Meanwhile, in our everyday experience of professions and institutions, how do we know the quack from the competent? What blind complacency now might future generations be shocked to see? Let’s look back on historical precedents to build the wisdom of hindsight. With COVID-19, history shows us that pandemics are not unprecedented. You can read how people coped with pandemics 700 years ago, 100 years ago and in the last 20 years too. You’ll find history repeats itself. One new thing the Covid pandemic does show is how quickly and massively the whole world can rise and change to tackle a serious challenge – if and when it sees it’s there.
So, for this short course in seeing what’s around us now and taking steps to change what’s wrong, we start with what people put up with in previous times.
Bad institutions 500 years ago
This is just one of a great many reformations of the established churches. It’s an example from historical fiction in the better-than-factual accounts of Hilary Mantel. In Wolf Hall she gives the usually enigmatic Thomas Cromwell a long heart-felt speech to Henry VIII. It’s 1530. Henry has marital reasons to pull down the Catholic church in England. But Cromwell’s damning portrayal goes further than strategic advice to his boss. He is passionately principled about how rotten the typical monastery then was, how far the monks had strayed from their highest God-given professional standards.
“… May I suggest to Your Majesty that, if you wish to see a parade of the seven deadly sins, you do not organise a masque at court but call without notice at a monastery? …”
In modern times, we have modern versions of how a good religious institution can harbour evil abusers. Mantel’s Cromwell sees the problem then as institutional rather than the personal failing or evil nature of individual monks. He says that priests “train themselves out of natural feeling” to become “cold people … who mean it for the best, of course”.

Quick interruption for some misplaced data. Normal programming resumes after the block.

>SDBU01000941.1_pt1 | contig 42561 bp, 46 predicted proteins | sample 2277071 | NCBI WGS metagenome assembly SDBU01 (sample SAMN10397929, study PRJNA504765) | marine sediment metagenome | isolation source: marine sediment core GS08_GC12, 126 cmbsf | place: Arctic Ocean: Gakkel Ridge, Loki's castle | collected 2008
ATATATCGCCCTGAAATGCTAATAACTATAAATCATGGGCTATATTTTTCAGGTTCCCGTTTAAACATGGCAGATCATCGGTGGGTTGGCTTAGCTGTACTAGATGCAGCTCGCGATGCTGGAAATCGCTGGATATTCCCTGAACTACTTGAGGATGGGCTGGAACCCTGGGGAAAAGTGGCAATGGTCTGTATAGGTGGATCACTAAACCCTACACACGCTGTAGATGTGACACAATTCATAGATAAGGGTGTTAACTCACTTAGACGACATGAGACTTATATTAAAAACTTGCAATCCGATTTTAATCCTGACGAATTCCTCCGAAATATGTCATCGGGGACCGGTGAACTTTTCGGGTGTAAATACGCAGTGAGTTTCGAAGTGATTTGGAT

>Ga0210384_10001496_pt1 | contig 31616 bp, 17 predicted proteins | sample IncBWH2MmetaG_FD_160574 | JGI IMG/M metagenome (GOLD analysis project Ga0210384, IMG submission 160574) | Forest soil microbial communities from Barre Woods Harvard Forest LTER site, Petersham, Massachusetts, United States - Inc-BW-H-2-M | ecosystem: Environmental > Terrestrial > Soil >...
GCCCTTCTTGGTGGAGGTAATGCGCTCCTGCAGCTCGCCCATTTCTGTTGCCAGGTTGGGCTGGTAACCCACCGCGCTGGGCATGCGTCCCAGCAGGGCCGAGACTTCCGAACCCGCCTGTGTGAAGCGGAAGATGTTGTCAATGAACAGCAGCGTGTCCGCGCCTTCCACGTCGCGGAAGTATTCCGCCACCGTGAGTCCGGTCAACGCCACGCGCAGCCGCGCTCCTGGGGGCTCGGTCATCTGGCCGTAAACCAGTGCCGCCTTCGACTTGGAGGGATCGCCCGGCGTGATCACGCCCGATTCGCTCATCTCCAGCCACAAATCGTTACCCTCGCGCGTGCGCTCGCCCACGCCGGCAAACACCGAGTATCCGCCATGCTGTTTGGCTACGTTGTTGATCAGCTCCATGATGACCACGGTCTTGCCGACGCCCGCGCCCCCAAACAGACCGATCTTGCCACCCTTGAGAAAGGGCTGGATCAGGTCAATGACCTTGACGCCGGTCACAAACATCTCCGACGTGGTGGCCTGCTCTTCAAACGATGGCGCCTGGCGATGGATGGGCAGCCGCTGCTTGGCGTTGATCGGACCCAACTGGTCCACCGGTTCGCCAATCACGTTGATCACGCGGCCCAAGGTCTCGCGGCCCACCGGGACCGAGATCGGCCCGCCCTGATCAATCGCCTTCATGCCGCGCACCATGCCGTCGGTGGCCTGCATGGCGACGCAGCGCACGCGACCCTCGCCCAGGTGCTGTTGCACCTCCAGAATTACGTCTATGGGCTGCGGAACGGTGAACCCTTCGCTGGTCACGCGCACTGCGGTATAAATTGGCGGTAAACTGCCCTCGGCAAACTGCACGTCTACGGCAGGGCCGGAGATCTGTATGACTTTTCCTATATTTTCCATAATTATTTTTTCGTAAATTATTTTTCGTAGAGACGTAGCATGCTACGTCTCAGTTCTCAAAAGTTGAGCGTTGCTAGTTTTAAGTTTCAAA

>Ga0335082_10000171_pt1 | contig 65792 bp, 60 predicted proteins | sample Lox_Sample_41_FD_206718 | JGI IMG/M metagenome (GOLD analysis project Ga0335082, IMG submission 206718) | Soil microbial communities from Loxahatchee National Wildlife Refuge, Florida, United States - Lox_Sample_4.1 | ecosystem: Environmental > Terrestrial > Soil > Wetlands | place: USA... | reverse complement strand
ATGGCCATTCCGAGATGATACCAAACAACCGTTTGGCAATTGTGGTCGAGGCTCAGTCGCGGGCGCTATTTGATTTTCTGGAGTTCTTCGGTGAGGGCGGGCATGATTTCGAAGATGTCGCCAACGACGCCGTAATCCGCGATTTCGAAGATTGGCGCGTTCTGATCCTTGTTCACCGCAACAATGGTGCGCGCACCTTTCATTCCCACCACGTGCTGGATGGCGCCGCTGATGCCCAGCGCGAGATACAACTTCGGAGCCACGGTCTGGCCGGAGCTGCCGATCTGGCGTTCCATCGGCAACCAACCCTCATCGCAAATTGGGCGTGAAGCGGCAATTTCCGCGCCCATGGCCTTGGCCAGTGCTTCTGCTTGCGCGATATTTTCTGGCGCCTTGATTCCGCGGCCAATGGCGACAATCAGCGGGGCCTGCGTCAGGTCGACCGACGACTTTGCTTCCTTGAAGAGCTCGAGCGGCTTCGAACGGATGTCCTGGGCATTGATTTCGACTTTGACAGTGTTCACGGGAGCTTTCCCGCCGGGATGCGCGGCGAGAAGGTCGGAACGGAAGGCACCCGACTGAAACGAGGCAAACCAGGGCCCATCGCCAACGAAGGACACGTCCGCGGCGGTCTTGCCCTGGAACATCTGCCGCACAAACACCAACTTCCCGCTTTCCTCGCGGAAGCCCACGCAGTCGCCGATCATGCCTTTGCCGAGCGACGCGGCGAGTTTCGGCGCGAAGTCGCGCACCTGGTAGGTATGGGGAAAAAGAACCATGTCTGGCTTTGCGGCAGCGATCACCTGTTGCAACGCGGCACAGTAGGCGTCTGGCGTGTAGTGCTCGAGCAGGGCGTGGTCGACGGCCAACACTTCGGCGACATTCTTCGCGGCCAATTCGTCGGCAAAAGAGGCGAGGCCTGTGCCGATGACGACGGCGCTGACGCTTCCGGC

So, 500 years ago, a well-established institution, professing the worthiest aims and with wide public support, had still become corrupt and harmful. Read the whole of Cromwell’s speech to learn what to look for now. The blindest spot is in how, like the monks, individual professionals add their own best personal intentions – they ‘mean it for the best, of course’.
In my own career, as I said, I dismissed new diagnoses because they didn’t fit with my well-intended multi-professionally-sanctioned views. I most sincerely ‘meant it for the best’. In fact, like mine, individual professionals’ best intentions add a twist to the knife of institutional harm. The knife carries the triple whammy power of aligned but unwittingly malignant best intentions of individual, profession and institution. As CS Lewis wrote: